The appeal by the charterer from the decision of the arbitrator ruling that it was the intention of the parties that the risk of loss or damage to the barges rested with the charterer and that the owner could proceed with its claim for damages. The British Columbia Supreme Court (the “Court”) upheld the arbitrator’s decision and concluded that the charterer did not acquire “tort immunity” by virtue of its agreement to insure the barges.
Lafarge Canada Inc. v. JJM Construction Ltd.,  B.C.J. No. 2610, December 24, 2010, British Columbia Supreme Court, C. Lynn Smith J.
The owner, JJM Construction Ltd. (“JJM”), owns four large hopper barges. Under charter party agreement the charterer, Lafarge Canada Inc. (“Lafarge”), had use of those barges for a period of time. JJM took the position that when Lafarge returned the barges they were damaged and in need of extensive repairs. The parties went to arbitration over Lafarge’s responsibility for the cost of repairs to the barges.
Lafarge brought a motion before the arbitrator arguing that the Supreme Court of Canada “trilogy” of Cummer-Yonge, Pyrotech and T. Eaton (Agnew-Surpass v. Cummer-Yonge,  2 S.C.R. 221; Ross Southward Tire v. Pyrotech Products,  2 S.C.R. 35; T. Eaton Company v. Smith et al.,  2 S.C.R. 749) a line of commercial lease cases, governed the interpretation of the charter party agreements. Lafarge took the position that those principles dictated that because Lafarge had agreed to obtain certain insurance with respect to the barges, the risk of damage to the barges passed to JJM. The arbitrator, J. M. Buchan, ruled that the intention of the parties was that the risk of loss or damage to the barges rested with Lafarge and that JJM could proceed with its claim for damages.
The central issue before the Court was whether the arbitrator was correct in concluding that Lafarge did not acquire “tort immunity” by virtue if its agreement to insure the barges. To determine this issue, the Court considered whether it was the intention of the parties, objectively determined, that the owner of the barges would have no recourse to the charterer for the cost of repairs of damages to the barges, but instead would be limited to recovery from the insurer.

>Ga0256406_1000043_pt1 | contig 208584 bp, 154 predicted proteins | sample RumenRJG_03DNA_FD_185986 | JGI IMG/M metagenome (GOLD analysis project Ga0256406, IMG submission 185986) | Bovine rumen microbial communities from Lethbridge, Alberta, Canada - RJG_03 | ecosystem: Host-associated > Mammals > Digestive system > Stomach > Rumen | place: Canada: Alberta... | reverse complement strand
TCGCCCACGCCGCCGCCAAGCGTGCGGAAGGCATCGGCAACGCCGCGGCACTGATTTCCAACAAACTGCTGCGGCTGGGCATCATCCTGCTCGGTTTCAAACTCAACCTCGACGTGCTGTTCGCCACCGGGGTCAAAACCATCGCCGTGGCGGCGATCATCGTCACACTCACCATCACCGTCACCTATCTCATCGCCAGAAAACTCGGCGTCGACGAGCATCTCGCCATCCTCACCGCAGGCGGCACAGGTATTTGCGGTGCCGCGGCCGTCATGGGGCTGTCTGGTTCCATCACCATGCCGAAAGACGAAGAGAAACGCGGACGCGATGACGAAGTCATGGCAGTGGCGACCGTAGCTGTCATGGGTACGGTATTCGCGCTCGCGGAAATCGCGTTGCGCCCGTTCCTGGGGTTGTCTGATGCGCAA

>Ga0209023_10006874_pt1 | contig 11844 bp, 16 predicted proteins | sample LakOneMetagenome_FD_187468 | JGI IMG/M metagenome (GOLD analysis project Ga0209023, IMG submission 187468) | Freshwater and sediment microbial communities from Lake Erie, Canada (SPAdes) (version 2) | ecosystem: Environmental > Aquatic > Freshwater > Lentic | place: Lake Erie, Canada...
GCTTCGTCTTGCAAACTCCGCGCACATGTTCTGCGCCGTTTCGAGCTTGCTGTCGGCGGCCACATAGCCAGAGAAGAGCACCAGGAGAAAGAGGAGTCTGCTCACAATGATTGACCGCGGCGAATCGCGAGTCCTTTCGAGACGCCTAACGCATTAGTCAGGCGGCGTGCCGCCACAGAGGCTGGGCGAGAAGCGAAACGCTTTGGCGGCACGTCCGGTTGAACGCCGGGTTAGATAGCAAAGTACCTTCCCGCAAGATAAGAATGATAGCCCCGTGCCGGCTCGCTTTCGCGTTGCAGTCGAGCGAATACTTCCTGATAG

Pursuant to the charter party agreements, the charterer was required to procure at its sole expense, and maintain during the term of the charter party insurance over the hull and machinery as well as protection and indemnity insurance. The charter party agreement provided that all insurance shall name the owner as an additional insured.
When a claim was made by JJM with respect to damages to the barges, the insurer of Lafarge took the position that it would pay only minimal amounts, insufficient in JJM’s view, to repair the barges.
The arbitrator held that the cases in the Supreme Court of Canada trilogy dealt with subrogated claims by landlords’ insurers to recover monies paid by way of indemnity to landlords following fire damage which was caused by the tenants’ negligence. These cases involved landlords covenanting to insure the property and to obtain insurance and in such circumstances the tenants were immunized against claims by the landlords for losses that were or should have been as contemplated by the landlords’ covenants. In that circumstance, the tenants intended to shelter under the umbrella of the landlords’ insurance coverage and had paid consideration therefore. The arbitrator decided that Lafarge and JJM did not contemplate or agree under the charter agreement that Lafarge would shelter itself under JJM’s insurance.
On appeal to the Court, Lafarge argued that the only reasonable interpretation of Lafarge’s covenants to repair is that JJM would effect repairs and then seek reimbursement from Lafarge, and that since the contract must be read as a whole, such reimbursement is satisfied by Lafarge having arranged and paid for insurance. In other words, in Lafarge’s view, the covenant regarding insurance qualifies the obligation to repair.
On appeal, JJM submitted that the purpose of the provision requiring Lafarge to obtain insurance coverage was not to modify the repair covenants; rather, its purpose was to ensure that JJM could recover for damage to the barges even if Lafarge got into financial difficulty.
The Court held that the relevant facts in the Supreme Court of Canada trilogy on which Lafarge relied were distinguishable from the facts in this case. The Court held that the first distinction relates to the identity of the parties seeking to shelter under the covenant. In the trilogy and in other cases upon which JJM relies, Party A covenanted to insure, or in fact insured, with Party B paying the insurance premiums, and Party B sought exoneration from responsibility for damage covered by the insurance. None of these cases involves the situation here, where the very party that covenanted to insure seeks to shelter behind the existence of the insurance in denying responsibility for damage caused by its own acts. The Court held that Lafarge, not JJM is the party that covenanted to insure and that chose both the insurance and the insurer; JJM, not Lafarge, is the beneficiary of that covenant.
The appeal from the arbitrator’s decision and award was dismissed.
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